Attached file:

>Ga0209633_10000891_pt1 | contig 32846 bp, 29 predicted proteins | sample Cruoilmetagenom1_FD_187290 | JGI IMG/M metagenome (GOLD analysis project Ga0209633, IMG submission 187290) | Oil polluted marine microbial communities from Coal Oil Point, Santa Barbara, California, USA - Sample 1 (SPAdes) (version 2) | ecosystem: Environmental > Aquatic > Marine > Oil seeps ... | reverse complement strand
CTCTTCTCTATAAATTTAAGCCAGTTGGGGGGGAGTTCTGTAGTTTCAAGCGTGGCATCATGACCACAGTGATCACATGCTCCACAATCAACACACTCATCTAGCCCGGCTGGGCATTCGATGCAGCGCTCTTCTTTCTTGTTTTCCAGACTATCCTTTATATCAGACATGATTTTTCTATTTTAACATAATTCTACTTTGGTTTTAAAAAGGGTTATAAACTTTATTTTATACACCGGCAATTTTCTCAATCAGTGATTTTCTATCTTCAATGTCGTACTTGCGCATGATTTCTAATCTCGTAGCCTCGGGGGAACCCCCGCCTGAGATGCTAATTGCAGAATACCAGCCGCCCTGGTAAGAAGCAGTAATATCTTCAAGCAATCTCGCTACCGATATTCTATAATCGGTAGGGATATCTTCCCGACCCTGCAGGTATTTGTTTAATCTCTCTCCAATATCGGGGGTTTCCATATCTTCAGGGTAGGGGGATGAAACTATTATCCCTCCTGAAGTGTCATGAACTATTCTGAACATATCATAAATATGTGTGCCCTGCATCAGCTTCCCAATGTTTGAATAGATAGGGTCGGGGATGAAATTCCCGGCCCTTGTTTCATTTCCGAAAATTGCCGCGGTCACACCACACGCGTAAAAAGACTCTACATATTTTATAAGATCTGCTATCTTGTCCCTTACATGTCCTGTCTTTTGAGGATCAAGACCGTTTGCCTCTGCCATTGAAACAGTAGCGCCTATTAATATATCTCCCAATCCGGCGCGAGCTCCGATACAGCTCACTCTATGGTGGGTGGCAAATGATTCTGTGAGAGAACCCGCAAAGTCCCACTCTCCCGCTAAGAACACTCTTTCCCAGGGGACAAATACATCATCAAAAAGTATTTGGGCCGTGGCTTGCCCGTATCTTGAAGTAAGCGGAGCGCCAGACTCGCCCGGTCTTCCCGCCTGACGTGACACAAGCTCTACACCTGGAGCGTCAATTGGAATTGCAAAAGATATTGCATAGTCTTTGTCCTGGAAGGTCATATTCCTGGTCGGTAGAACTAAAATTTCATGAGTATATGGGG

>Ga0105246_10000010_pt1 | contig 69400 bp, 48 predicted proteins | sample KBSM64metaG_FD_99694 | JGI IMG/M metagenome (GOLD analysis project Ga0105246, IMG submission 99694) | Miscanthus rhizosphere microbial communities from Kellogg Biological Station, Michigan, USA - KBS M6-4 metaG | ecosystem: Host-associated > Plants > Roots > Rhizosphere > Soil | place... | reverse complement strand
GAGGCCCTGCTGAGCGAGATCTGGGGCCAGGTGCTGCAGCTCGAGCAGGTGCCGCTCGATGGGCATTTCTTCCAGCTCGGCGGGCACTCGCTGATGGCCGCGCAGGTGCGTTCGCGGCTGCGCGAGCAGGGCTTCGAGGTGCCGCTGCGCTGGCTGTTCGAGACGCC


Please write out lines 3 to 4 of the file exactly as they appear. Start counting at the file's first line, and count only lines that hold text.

>Ga0105246_10000010_pt1 | contig 69400 bp, 48 predicted proteins | sample KBSM64metaG_FD_99694 | JGI IMG/M metagenome (GOLD analysis project Ga0105246, IMG submission 99694) | Miscanthus rhizosphere microbial communities from Kellogg Biological Station, Michigan, USA - KBS M6-4 metaG | ecosystem: Host-associated > Plants > Roots > Rhizosphere > Soil | place... | reverse complement strand
GAGGCCCTGCTGAGCGAGATCTGGGGCCAGGTGCTGCAGCTCGAGCAGGTGCCGCTCGATGGGCATTTCTTCCAGCTCGGCGGGCACTCGCTGATGGCCGCGCAGGTGCGTTCGCGGCTGCGCGAGCAGGGCTTCGAGGTGCCGCTGCGCTGGCTGTTCGAGACGCC